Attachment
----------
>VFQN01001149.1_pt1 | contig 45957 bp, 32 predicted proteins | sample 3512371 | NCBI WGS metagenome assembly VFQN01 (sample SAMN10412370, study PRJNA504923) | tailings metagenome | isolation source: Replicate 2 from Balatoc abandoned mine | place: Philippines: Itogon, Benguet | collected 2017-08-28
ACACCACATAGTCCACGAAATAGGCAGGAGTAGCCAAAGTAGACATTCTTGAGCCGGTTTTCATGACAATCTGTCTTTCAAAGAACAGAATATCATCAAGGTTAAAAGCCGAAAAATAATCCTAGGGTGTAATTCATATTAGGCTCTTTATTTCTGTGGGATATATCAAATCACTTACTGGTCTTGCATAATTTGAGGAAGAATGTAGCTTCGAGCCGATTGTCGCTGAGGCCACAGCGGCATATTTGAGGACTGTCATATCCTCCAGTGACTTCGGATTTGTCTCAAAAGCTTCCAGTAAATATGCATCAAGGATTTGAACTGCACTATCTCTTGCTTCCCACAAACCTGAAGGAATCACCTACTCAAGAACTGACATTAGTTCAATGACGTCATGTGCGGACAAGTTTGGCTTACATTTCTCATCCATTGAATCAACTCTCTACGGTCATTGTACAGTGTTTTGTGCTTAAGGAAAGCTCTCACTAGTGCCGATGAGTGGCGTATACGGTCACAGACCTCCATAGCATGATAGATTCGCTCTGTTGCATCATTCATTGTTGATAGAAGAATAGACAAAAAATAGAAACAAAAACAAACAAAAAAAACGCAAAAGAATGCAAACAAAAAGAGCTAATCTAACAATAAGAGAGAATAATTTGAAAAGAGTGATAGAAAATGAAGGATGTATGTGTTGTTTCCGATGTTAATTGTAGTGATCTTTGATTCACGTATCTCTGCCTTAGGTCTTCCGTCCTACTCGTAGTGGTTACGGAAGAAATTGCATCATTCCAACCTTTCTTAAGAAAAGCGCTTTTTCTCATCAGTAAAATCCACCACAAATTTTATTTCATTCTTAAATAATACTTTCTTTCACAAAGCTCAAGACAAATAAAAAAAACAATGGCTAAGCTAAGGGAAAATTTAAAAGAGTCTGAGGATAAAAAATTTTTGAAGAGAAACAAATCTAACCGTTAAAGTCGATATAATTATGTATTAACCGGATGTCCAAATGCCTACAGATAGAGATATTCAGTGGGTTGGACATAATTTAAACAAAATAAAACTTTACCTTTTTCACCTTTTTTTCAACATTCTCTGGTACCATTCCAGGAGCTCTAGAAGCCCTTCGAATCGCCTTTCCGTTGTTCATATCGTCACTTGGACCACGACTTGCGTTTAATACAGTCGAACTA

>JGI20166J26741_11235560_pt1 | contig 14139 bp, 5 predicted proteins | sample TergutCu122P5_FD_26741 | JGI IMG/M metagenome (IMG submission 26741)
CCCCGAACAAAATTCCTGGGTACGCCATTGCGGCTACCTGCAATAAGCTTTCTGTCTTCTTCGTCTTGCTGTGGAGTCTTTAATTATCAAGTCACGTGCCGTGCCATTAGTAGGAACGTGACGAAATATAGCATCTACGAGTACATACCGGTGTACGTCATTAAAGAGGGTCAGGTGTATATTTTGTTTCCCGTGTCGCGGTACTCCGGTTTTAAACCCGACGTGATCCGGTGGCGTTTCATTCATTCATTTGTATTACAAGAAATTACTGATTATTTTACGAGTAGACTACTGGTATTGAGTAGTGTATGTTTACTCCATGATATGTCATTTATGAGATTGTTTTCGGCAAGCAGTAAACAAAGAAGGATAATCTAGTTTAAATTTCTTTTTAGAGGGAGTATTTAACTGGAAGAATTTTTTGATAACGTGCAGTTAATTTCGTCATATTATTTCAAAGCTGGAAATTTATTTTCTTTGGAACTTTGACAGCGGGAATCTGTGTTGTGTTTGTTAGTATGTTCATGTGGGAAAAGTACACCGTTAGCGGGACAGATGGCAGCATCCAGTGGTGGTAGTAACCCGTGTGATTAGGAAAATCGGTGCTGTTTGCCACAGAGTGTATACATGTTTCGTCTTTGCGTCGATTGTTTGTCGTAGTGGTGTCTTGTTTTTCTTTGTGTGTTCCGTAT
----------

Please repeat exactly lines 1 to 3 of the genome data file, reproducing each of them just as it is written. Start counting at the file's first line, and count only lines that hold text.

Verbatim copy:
>VFQN01001149.1_pt1 | contig 45957 bp, 32 predicted proteins | sample 3512371 | NCBI WGS metagenome assembly VFQN01 (sample SAMN10412370, study PRJNA504923) | tailings metagenome | isolation source: Replicate 2 from Balatoc abandoned mine | place: Philippines: Itogon, Benguet | collected 2017-08-28
ACACCACATAGTCCACGAAATAGGCAGGAGTAGCCAAAGTAGACATTCTTGAGCCGGTTTTCATGACAATCTGTCTTTCAAAGAACAGAATATCATCAAGGTTAAAAGCCGAAAAATAATCCTAGGGTGTAATTCATATTAGGCTCTTTATTTCTGTGGGATATATCAAATCACTTACTGGTCTTGCATAATTTGAGGAAGAATGTAGCTTCGAGCCGATTGTCGCTGAGGCCACAGCGGCATATTTGAGGACTGTCATATCCTCCAGTGACTTCGGATTTGTCTCAAAAGCTTCCAGTAAATATGCATCAAGGATTTGAACTGCACTATCTCTTGCTTCCCACAAACCTGAAGGAATCACCTACTCAAGAACTGACATTAGTTCAATGACGTCATGTGCGGACAAGTTTGGCTTACATTTCTCATCCATTGAATCAACTCTCTACGGTCATTGTACAGTGTTTTGTGCTTAAGGAAAGCTCTCACTAGTGCCGATGAGTGGCGTATACGGTCACAGACCTCCATAGCATGATAGATTCGCTCTGTTGCATCATTCATTGTTGATAGAAGAATAGACAAAAAATAGAAACAAAAACAAACAAAAAAAACGCAAAAGAATGCAAACAAAAAGAGCTAATCTAACAATAAGAGAGAATAATTTGAAAAGAGTGATAGAAAATGAAGGATGTATGTGTTGTTTCCGATGTTAATTGTAGTGATCTTTGATTCACGTATCTCTGCCTTAGGTCTTCCGTCCTACTCGTAGTGGTTACGGAAGAAATTGCATCATTCCAACCTTTCTTAAGAAAAGCGCTTTTTCTCATCAGTAAAATCCACCACAAATTTTATTTCATTCTTAAATAATACTTTCTTTCACAAAGCTCAAGACAAATAAAAAAAACAATGGCTAAGCTAAGGGAAAATTTAAAAGAGTCTGAGGATAAAAAATTTTTGAAGAGAAACAAATCTAACCGTTAAAGTCGATATAATTATGTATTAACCGGATGTCCAAATGCCTACAGATAGAGATATTCAGTGGGTTGGACATAATTTAAACAAAATAAAACTTTACCTTTTTCACCTTTTTTTCAACATTCTCTGGTACCATTCCAGGAGCTCTAGAAGCCCTTCGAATCGCCTTTCCGTTGTTCATATCGTCACTTGGACCACGACTTGCGTTTAATACAGTCGAACTA

>JGI20166J26741_11235560_pt1 | contig 14139 bp, 5 predicted proteins | sample TergutCu122P5_FD_26741 | JGI IMG/M metagenome (IMG submission 26741)